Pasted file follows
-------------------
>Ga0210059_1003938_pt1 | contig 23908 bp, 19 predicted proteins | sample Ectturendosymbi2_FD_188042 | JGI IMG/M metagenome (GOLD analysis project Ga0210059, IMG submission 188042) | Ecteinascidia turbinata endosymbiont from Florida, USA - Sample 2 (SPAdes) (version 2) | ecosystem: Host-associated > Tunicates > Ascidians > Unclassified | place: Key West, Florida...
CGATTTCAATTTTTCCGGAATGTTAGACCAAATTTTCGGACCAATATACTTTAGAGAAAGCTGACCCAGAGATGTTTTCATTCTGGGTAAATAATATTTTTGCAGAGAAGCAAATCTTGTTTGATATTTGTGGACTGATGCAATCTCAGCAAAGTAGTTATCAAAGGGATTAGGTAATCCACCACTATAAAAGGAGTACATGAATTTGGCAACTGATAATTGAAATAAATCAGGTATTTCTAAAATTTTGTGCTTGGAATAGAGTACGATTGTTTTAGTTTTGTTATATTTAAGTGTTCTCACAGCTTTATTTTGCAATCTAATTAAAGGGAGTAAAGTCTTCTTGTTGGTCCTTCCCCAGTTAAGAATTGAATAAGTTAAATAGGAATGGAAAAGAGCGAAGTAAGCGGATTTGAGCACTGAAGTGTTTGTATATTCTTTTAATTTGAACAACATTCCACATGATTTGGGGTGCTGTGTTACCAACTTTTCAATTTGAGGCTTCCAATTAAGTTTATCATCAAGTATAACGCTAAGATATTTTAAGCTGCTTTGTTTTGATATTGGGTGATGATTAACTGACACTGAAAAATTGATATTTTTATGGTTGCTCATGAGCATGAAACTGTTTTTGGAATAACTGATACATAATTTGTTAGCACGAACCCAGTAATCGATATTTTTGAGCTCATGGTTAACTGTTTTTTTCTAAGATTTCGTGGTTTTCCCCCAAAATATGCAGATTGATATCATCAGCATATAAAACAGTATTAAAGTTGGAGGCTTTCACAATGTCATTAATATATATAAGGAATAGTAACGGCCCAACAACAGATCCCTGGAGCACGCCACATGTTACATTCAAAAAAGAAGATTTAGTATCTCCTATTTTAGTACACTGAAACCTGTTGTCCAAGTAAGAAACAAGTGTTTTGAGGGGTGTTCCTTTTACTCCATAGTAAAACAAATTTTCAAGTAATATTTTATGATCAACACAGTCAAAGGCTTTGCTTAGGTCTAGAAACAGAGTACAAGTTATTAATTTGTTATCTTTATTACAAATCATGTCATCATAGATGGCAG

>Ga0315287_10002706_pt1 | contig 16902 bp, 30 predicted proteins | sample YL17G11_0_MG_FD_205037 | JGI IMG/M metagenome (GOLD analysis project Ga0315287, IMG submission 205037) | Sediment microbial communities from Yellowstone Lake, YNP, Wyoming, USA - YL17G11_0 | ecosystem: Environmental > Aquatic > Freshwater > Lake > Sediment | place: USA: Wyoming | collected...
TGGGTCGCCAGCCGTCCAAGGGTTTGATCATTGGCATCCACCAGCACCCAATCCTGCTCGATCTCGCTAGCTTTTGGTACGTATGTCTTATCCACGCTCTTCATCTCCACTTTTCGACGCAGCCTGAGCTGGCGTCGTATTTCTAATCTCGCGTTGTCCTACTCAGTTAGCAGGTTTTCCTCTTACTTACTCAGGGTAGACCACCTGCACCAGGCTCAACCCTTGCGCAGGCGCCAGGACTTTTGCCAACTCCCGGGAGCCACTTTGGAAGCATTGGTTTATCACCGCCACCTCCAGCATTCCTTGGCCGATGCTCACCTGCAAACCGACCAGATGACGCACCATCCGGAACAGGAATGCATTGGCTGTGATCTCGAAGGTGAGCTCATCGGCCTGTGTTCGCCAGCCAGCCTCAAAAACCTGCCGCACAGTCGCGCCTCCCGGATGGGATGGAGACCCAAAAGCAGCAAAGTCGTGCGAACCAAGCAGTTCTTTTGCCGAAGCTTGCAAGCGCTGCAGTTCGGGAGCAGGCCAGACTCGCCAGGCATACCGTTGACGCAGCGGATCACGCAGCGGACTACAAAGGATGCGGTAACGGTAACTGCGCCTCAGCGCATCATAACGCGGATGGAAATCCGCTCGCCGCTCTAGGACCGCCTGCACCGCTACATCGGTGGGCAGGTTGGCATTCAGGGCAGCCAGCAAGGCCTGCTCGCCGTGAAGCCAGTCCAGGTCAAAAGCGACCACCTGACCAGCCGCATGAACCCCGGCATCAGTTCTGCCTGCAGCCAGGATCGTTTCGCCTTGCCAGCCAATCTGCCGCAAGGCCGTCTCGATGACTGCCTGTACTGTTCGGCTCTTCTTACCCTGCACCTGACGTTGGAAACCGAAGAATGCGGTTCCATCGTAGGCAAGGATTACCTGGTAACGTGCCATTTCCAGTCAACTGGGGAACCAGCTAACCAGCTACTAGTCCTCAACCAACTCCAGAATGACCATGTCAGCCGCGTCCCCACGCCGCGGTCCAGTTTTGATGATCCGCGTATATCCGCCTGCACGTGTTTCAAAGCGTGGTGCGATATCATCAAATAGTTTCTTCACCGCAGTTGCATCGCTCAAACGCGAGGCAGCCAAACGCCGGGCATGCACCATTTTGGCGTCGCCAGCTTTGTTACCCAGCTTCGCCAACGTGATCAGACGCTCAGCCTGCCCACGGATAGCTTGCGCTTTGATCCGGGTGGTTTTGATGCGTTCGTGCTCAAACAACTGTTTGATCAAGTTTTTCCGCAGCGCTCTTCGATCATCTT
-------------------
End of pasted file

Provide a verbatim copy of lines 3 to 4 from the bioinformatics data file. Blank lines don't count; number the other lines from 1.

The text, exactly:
>Ga0315287_10002706_pt1 | contig 16902 bp, 30 predicted proteins | sample YL17G11_0_MG_FD_205037 | JGI IMG/M metagenome (GOLD analysis project Ga0315287, IMG submission 205037) | Sediment microbial communities from Yellowstone Lake, YNP, Wyoming, USA - YL17G11_0 | ecosystem: Environmental > Aquatic > Freshwater > Lake > Sediment | place: USA: Wyoming | collected...
TGGGTCGCCAGCCGTCCAAGGGTTTGATCATTGGCATCCACCAGCACCCAATCCTGCTCGATCTCGCTAGCTTTTGGTACGTATGTCTTATCCACGCTCTTCATCTCCACTTTTCGACGCAGCCTGAGCTGGCGTCGTATTTCTAATCTCGCGTTGTCCTACTCAGTTAGCAGGTTTTCCTCTTACTTACTCAGGGTAGACCACCTGCACCAGGCTCAACCCTTGCGCAGGCGCCAGGACTTTTGCCAACTCCCGGGAGCCACTTTGGAAGCATTGGTTTATCACCGCCACCTCCAGCATTCCTTGGCCGATGCTCACCTGCAAACCGACCAGATGACGCACCATCCGGAACAGGAATGCATTGGCTGTGATCTCGAAGGTGAGCTCATCGGCCTGTGTTCGCCAGCCAGCCTCAAAAACCTGCCGCACAGTCGCGCCTCCCGGATGGGATGGAGACCCAAAAGCAGCAAAGTCGTGCGAACCAAGCAGTTCTTTTGCCGAAGCTTGCAAGCGCTGCAGTTCGGGAGCAGGCCAGACTCGCCAGGCATACCGTTGACGCAGCGGATCACGCAGCGGACTACAAAGGATGCGGTAACGGTAACTGCGCCTCAGCGCATCATAACGCGGATGGAAATCCGCTCGCCGCTCTAGGACCGCCTGCACCGCTACATCGGTGGGCAGGTTGGCATTCAGGGCAGCCAGCAAGGCCTGCTCGCCGTGAAGCCAGTCCAGGTCAAAAGCGACCACCTGACCAGCCGCATGAACCCCGGCATCAGTTCTGCCTGCAGCCAGGATCGTTTCGCCTTGCCAGCCAATCTGCCGCAAGGCCGTCTCGATGACTGCCTGTACTGTTCGGCTCTTCTTACCCTGCACCTGACGTTGGAAACCGAAGAATGCGGTTCCATCGTAGGCAAGGATTACCTGGTAACGTGCCATTTCCAGTCAACTGGGGAACCAGCTAACCAGCTACTAGTCCTCAACCAACTCCAGAATGACCATGTCAGCCGCGTCCCCACGCCGCGGTCCAGTTTTGATGATCCGCGTATATCCGCCTGCACGTGTTTCAAAGCGTGGTGCGATATCATCAAATAGTTTCTTCACCGCAGTTGCATCGCTCAAACGCGAGGCAGCCAAACGCCGGGCATGCACCATTTTGGCGTCGCCAGCTTTGTTACCCAGCTTCGCCAACGTGATCAGACGCTCAGCCTGCCCACGGATAGCTTGCGCTTTGATCCGGGTGGTTTTGATGCGTTCGTGCTCAAACAACTGTTTGATCAAGTTTTTCCGCAGCGCTCTTCGATCATCTT